- Get to know payers and the dynamic between the different stakeholders. Talk to them early on to create a pathway for the next 2-6-10 years, with different possible strategies.
- Talk to other DTx companies, collective learning is key to go forward as there is no real rules to follow. Learn from them but remember that each pathway is individual and unique
- Identify the hurdles on the market, put a value ($$) on it (savings, cost reduction) and the money will follow
- Once you start getting traction, learn to say NO, even to very attractive deals.
The current hot markets for DTx are Boston, UK, Germany and the emerging markets. Several insurers, including Barmer, Allianz and AOK, are reimbursing DTx in Germany.
If you want to partner with pharmaceuticals:
- Partner with the right one for the right reason.
- Make sure you know their business and product and come up with a clear value proposition
- Have a C-level champion inside the pharmaceutical
- Carry on clinical trials as it’s the only data that pharmaceuticals understand
- Go through regulatory clearance
- Collaboration deal won’t happen overnight, be patient.
Special tips when looking at the US market:
- Finding the right partner to enter the US market is key
- Get to know patients in the US – the way they think is different from other countries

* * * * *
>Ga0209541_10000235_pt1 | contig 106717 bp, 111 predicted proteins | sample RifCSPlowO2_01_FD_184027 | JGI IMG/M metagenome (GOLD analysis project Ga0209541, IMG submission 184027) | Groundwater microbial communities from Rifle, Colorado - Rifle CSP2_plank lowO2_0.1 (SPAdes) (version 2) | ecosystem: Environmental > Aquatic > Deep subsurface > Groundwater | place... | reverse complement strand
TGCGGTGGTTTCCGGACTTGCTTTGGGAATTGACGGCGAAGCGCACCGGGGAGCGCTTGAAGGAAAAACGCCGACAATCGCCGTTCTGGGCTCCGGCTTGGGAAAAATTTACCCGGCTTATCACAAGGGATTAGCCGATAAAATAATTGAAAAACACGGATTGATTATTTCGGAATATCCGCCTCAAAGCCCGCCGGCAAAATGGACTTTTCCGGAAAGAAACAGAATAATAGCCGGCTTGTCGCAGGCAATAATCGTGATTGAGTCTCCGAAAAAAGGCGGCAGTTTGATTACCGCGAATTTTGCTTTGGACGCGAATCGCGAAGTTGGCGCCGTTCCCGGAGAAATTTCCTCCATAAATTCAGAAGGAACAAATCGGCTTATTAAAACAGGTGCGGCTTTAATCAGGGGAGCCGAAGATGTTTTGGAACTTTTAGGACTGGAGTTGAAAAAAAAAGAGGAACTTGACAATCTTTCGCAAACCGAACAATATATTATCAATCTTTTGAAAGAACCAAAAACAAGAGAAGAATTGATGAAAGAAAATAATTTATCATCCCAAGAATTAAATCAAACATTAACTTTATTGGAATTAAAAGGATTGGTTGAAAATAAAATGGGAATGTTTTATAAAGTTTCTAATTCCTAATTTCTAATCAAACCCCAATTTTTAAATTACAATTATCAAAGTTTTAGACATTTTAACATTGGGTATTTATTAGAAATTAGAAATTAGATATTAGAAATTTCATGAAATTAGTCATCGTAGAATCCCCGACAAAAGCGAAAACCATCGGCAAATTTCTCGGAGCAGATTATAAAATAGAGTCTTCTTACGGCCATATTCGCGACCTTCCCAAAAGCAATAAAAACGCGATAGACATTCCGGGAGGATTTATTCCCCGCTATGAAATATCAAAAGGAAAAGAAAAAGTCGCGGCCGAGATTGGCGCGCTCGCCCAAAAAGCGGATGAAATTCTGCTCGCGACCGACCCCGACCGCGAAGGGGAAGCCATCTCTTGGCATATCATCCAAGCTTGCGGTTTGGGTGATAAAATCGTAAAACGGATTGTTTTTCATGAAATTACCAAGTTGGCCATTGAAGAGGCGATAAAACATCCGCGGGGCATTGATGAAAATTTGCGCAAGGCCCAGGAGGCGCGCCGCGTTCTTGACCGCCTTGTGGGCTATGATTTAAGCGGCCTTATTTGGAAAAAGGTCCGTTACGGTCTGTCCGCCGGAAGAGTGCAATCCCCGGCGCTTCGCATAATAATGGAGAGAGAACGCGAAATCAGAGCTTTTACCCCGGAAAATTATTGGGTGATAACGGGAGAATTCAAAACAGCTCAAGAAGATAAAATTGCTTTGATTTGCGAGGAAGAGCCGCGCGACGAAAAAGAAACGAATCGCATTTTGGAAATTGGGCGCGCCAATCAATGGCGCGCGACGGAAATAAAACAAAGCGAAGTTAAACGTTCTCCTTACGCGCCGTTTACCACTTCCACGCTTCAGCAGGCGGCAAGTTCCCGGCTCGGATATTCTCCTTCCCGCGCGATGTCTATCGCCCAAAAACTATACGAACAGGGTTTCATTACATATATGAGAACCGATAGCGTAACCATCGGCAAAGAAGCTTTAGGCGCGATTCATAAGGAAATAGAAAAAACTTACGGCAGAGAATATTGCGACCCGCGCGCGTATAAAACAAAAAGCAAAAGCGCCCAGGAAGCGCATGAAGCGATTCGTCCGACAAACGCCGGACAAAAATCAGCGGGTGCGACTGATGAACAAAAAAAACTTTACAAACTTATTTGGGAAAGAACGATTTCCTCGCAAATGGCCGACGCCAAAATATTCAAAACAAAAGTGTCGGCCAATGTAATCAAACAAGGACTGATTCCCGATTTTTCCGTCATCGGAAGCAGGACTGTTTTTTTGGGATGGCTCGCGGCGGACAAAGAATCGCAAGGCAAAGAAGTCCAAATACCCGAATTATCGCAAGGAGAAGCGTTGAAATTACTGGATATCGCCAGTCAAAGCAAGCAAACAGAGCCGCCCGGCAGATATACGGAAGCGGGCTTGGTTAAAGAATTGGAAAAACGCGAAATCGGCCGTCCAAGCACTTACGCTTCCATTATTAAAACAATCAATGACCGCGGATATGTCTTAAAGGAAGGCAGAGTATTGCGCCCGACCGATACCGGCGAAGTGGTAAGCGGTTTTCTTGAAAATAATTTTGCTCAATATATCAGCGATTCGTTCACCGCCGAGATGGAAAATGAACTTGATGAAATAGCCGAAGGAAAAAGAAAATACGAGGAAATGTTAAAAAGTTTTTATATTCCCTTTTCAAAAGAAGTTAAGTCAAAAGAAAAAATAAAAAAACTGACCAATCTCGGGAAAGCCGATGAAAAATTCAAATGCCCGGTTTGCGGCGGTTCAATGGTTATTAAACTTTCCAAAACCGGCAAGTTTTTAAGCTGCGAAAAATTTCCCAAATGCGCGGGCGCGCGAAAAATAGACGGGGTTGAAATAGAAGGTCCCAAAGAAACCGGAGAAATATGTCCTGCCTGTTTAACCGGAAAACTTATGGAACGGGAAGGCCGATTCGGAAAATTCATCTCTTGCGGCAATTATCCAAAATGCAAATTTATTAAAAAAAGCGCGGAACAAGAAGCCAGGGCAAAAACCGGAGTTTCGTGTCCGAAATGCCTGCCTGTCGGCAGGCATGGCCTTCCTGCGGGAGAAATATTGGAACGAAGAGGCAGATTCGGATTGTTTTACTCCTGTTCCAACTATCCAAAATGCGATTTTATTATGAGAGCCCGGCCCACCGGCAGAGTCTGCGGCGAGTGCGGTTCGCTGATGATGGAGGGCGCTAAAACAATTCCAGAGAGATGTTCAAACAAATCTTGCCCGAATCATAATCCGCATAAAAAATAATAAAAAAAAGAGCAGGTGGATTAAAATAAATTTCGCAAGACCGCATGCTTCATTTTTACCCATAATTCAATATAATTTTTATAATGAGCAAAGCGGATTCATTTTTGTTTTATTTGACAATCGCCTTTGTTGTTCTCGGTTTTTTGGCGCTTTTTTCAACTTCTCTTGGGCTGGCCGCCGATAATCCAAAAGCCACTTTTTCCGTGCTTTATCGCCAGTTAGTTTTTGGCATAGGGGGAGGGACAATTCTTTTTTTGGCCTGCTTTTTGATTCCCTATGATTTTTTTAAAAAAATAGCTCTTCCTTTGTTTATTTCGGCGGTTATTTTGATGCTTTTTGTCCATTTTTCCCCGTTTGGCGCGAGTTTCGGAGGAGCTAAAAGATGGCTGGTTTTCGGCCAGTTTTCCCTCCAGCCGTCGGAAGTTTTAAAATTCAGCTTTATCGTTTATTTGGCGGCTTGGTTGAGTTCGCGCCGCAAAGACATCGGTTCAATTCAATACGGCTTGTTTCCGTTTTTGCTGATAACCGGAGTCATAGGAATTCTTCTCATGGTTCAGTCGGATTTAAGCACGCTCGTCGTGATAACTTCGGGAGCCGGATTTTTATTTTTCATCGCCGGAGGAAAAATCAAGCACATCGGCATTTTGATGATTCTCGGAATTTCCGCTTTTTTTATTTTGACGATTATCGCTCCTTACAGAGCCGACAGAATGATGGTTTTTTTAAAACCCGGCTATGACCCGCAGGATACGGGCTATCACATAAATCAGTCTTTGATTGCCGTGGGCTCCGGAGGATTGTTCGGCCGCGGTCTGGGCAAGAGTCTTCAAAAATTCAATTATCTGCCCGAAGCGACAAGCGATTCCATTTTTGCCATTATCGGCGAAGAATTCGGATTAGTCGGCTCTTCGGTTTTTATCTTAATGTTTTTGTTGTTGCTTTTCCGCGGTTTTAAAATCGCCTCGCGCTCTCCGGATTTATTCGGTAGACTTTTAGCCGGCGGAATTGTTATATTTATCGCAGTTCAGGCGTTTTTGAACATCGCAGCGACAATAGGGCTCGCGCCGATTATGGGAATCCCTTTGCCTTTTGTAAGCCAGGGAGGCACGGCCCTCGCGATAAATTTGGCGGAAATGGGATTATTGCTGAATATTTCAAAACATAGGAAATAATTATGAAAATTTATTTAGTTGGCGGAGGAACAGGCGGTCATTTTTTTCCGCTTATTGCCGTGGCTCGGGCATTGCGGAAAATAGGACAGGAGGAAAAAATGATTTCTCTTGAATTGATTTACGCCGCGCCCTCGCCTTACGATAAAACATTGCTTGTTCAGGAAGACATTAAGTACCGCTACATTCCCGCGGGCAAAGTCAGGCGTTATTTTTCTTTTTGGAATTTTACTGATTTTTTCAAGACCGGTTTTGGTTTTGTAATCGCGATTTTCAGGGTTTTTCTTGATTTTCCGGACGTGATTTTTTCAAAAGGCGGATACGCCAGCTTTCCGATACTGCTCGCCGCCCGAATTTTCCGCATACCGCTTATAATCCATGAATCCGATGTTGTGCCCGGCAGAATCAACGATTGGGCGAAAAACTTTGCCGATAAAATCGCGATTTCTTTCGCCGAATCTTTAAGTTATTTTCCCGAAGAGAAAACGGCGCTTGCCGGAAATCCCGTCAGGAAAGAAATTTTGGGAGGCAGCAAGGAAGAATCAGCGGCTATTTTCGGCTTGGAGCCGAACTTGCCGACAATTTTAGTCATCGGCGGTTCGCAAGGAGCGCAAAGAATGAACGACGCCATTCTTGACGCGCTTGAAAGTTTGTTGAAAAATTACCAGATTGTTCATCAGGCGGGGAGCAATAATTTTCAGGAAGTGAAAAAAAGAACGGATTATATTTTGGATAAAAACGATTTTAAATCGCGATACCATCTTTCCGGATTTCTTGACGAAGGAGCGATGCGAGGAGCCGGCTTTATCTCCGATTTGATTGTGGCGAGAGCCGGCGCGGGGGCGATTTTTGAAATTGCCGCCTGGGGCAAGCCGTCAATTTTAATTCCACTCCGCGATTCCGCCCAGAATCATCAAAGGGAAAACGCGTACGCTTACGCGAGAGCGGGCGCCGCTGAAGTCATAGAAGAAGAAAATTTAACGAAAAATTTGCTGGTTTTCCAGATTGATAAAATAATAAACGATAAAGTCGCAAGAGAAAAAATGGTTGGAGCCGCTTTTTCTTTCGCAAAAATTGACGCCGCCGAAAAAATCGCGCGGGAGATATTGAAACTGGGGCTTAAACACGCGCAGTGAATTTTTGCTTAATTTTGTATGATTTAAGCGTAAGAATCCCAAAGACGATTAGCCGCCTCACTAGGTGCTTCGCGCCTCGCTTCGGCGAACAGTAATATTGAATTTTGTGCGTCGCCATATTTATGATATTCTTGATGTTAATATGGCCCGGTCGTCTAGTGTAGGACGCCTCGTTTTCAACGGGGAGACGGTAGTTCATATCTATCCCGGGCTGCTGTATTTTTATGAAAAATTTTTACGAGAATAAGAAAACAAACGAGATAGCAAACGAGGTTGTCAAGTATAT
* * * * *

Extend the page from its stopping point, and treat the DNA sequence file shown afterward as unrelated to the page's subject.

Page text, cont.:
- The clinical validation will need to be done partially in the US for US customers to consider working with you
- It’s easier to scale in the US: 1 country with 1 dominant language and a common system
- Since there is no reimbursement category for DTx, it’s very complicated to close a deal with an insurance company. Instead, speak to private payers and especially self-insurer brokers.
- Some DTx solutions developed by European companies (ie: ageing) have potential to succeed in the US since there is no local competition.
- Talk to the FDA, they are here to help you.
DTx Europe will be back in Europe for its second edition in Berlin on 3-4 December 2019. Looking forward to more discussions!
Aline is a digital health consultant, connecting the dots between the different actors of the ecosystem to impact patients’ lives and improve healthcare professionals' daily routine.
Read more about Aline on her Ambassador page.